Assistant Professor

Office: L-329
Campus Extension: 201-493-3689

Degrees: Master of Fine Arts, Creative Writing (Fiction), New School University; Master of Teaching (English as a Second language) The School for International Training

Year Started at BCC: 2003.

AREAS OF SPECIALIZATION: Creative Writing, Composition, Literature; Faculty Editor, The Labyrinth, BCC student literary magazine

COURSES TAUGHT: Creative Writing, Composition, Literature

CURRENT PROJECTS: a variety of short and long fiction projects

SPECIAL INTERESTS: i am very interested in folklore, mythology, children’s literature, and contemporary fiction

I believe that creativity and a sense of exploration are essential to the learning process. I also believe that freedom is the mastery of form. In both creative and academic writing, it is essential for students to seek to express themselves and find their own voices, but at the same time, to understand that while all forms of writing (even academic) are art, not subject to “rules” as such, there are patterns that have been proven over time to be effective. Students need to know and understand the patterns and seek to express their voices within those patterns while at the same time (hopefully!) pushing beyond them.

James H. Zorn graduated from the University of Georgia in 1979 with a Bachelor’s degree in English with minor concentrations in History and German. After graduation, he moved to West Germany, where he worked for the University of Maryland in Heidelberg before beginning to teach English as a Second Language in the Sprachinstitute im Amerika Haus in Stuttgart. Two and a half years later, he returned to the United States, where he taught Academic ESL for the University of Georgia before entering The School for International Training, in Brattleboro, Vermont, to pursue an M.A.T. degree in Teaching English as a Second Language. While at SIT, he did student teaching in Boston’s Chinese American Civic Association, working primarily with refugees from Vietnam. After completing his M.A.T. degree, he was hired as a Teacher Supervisor in the Philippine Refugee Processing Center, Morong, Bataan, Philippines, where he assisted mainly Filipino teachers in preparing refugees from Vietnam, Cambodia, and Laos for resettlement in the United States. After two years in the Philippines, he moved to Sendai, Japan, where he taught at a private English school. Two years later, he moved to Barcelona, Spain, where he worked for the Institute of North American Studies as a professor of ESL.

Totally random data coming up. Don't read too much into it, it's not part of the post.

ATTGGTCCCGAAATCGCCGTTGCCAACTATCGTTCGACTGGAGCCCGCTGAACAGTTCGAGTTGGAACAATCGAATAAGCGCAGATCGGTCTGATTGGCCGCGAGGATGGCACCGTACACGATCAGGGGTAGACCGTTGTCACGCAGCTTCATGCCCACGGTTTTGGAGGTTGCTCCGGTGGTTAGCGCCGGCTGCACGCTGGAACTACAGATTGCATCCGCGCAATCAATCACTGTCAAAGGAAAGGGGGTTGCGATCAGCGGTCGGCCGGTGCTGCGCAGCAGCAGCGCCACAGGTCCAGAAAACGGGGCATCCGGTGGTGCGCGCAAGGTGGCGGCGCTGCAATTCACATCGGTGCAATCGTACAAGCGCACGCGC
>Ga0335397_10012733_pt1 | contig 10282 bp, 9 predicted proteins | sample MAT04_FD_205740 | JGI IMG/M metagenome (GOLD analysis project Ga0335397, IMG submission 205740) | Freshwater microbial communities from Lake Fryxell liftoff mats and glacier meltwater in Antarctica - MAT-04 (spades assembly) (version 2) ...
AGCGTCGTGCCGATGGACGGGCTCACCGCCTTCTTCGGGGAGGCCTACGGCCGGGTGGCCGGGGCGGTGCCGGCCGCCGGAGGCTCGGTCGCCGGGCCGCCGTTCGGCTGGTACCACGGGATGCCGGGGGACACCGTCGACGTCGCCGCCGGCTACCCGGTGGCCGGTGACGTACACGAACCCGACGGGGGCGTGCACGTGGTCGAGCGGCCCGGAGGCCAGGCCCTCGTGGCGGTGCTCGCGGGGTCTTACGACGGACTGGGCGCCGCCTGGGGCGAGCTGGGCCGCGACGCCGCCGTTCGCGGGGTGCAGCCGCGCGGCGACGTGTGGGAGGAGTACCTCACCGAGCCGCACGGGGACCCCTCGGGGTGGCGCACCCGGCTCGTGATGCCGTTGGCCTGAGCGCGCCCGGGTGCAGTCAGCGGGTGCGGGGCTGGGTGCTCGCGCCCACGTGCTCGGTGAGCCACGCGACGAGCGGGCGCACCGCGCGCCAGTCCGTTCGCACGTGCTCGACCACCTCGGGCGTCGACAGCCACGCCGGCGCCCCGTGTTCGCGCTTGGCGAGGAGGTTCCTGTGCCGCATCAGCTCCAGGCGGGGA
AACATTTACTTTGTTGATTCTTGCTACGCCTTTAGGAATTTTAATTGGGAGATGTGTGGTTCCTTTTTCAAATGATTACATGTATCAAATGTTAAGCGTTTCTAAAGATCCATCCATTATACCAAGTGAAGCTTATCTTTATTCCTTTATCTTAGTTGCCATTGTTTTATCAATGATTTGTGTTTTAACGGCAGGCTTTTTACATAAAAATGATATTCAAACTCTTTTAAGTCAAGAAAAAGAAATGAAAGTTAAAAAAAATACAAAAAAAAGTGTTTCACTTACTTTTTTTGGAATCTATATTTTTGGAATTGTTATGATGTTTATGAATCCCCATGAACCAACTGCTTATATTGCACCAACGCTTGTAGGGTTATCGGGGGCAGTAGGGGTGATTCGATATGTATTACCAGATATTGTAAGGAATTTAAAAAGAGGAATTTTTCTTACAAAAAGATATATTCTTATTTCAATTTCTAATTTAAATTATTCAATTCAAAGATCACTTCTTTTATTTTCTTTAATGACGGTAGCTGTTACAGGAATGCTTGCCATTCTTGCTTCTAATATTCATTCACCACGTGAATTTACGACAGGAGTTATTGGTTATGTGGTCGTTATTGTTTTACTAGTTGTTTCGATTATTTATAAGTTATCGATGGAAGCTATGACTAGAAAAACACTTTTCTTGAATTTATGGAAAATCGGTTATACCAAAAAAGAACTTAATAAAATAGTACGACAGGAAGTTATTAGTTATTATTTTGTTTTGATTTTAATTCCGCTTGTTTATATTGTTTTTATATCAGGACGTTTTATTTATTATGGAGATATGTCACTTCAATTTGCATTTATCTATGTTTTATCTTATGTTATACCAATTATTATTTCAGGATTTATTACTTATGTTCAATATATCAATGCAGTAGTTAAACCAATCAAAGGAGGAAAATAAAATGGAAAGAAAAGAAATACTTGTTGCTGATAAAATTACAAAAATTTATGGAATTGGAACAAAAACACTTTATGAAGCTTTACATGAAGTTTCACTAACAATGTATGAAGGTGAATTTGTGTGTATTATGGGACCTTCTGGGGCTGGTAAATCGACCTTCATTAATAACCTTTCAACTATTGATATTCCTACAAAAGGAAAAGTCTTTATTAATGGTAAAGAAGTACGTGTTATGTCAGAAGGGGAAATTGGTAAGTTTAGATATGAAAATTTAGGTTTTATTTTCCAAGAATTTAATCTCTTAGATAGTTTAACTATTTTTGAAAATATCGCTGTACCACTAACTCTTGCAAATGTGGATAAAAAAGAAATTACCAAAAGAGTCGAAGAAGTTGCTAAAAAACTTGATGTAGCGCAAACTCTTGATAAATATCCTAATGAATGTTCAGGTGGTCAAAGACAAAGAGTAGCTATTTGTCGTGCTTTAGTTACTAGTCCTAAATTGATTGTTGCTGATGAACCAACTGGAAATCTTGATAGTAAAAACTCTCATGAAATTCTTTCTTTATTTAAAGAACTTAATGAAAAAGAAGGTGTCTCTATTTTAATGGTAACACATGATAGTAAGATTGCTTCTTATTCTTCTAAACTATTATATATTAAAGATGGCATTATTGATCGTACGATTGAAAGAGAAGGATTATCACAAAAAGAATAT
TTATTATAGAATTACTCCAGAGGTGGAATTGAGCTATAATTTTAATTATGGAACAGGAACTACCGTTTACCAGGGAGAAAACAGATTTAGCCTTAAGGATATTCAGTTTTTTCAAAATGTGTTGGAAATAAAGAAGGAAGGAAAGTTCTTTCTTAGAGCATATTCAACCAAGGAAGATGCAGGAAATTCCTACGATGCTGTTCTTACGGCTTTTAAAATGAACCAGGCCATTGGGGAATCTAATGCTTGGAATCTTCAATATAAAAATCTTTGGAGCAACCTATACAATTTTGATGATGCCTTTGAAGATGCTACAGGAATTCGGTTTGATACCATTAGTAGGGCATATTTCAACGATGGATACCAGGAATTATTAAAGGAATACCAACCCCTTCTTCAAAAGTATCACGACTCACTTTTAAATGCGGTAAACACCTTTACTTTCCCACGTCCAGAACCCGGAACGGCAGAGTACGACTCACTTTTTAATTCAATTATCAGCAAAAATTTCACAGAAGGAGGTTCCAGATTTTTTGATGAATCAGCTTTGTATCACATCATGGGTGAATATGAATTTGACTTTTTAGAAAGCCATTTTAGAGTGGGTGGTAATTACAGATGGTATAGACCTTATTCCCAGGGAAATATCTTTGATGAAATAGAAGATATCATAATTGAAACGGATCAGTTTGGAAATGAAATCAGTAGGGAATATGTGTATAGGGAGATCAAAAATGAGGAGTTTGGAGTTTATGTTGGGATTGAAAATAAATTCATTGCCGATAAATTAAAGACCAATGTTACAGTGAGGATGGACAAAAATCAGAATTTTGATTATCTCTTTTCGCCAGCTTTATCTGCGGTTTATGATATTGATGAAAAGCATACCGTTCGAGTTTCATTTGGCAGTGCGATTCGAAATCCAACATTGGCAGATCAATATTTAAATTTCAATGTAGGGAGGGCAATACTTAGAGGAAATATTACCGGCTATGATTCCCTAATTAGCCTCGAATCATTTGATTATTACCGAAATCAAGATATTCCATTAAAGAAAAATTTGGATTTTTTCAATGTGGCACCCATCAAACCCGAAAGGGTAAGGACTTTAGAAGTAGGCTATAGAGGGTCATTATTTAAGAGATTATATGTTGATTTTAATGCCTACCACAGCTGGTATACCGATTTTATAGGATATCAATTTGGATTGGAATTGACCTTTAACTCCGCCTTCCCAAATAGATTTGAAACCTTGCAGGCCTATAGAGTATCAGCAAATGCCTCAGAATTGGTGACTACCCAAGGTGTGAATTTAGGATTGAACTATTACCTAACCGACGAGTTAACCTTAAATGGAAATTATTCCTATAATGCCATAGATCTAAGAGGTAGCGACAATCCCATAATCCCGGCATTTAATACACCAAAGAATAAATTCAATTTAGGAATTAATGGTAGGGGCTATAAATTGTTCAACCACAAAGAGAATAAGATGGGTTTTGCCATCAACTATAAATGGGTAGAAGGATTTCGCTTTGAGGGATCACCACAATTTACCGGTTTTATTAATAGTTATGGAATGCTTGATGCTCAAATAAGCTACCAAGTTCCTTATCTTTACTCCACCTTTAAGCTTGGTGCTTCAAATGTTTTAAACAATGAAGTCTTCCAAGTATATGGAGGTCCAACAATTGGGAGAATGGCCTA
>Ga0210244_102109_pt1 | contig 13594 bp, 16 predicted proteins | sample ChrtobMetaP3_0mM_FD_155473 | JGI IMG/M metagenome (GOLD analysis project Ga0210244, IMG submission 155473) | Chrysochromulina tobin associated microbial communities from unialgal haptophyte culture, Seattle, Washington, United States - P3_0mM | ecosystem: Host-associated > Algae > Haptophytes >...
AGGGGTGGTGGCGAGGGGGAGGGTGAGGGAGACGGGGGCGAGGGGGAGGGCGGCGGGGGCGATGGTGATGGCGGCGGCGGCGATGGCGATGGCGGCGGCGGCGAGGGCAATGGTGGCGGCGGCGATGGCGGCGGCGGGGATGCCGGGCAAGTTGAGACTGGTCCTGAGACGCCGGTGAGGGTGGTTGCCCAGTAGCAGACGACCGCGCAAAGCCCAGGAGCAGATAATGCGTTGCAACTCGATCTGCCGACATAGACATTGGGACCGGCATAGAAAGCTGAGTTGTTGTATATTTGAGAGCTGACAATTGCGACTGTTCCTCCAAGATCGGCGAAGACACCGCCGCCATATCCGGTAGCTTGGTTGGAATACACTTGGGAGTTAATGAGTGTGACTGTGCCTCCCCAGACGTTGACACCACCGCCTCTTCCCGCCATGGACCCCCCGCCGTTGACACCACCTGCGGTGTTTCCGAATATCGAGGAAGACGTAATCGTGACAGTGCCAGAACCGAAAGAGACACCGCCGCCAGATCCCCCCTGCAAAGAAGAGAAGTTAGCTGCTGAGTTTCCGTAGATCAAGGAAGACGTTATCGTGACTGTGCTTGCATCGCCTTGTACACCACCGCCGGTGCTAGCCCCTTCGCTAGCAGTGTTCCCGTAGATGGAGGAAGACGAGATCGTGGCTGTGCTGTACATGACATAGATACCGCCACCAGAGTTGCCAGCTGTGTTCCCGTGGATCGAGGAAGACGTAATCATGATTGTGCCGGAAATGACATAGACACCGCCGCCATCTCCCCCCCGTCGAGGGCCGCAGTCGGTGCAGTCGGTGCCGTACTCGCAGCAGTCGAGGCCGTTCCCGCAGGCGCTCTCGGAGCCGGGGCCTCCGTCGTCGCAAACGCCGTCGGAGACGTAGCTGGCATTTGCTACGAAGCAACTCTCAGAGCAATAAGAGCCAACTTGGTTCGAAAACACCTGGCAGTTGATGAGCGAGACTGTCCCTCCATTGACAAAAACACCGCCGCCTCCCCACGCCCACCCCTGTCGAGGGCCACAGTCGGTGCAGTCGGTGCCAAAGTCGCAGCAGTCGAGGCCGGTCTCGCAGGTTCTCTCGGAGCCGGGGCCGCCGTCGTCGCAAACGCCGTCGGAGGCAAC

In 1989, he returned to the United States and accepted a position as Director of the International Students Program at the Savannah College of Art and Design, where he remained for the next nine years, teaching ESL, Academic Writing, Creative Writing, and administering the college’s rapidly-growing international programs. In 1998, he moved to New York to pursue a second Master’s, this one in Creative Writing, at New School University. From 1998 until 2003, he taught at a variety of colleges and universities in the New York City area, including Columbia University, Queen’s College, Laguardia Community College, Westchester Community College, and Kingsboro Community College before joining the faculty of Bergen Community College in the department of English.

At BCC, James Zorn has taught courses in composition, literature, and creative writing. Since 2007, he has been faculty advisor to The Labyrinth, the college’s student literary magazine. He is frequently a guest editor and judge for the annual Pegasus high-school student literary competition sponsored by the college. He is a former member of the faculty senate and has served on numerous college and departmental committees.

Zorn’s writing career began in high school, when he was features editor of his high school newspaper. In 1975, while a sophomore at UGA, he won first prize in a state-wide competition for student fiction writers. His work appeared in The Red and Black student newspaper and in the university’s literary magazine, Stillpoint, as well as other student publications. In the early eighties, he was fiction editor for the controversial underground Athens, Georgia culture-and-politics magazine Line of Sight. Since then, his work has appeared in numerous venues, most recently in The Westchester Review 2013, The Westchester Review 2014, and The Westchester Review 2015 (forthcoming); the online science fiction magazine Third Flatiron (2013), and The Seven Hills Review (2013). In 2010, he won first prize in an annual writing competition sponsored by William Patterson University. In 2013, one of his short stories was named in the Top 25 in the prestigious Glimmer Train magazine Very Short Fiction competition.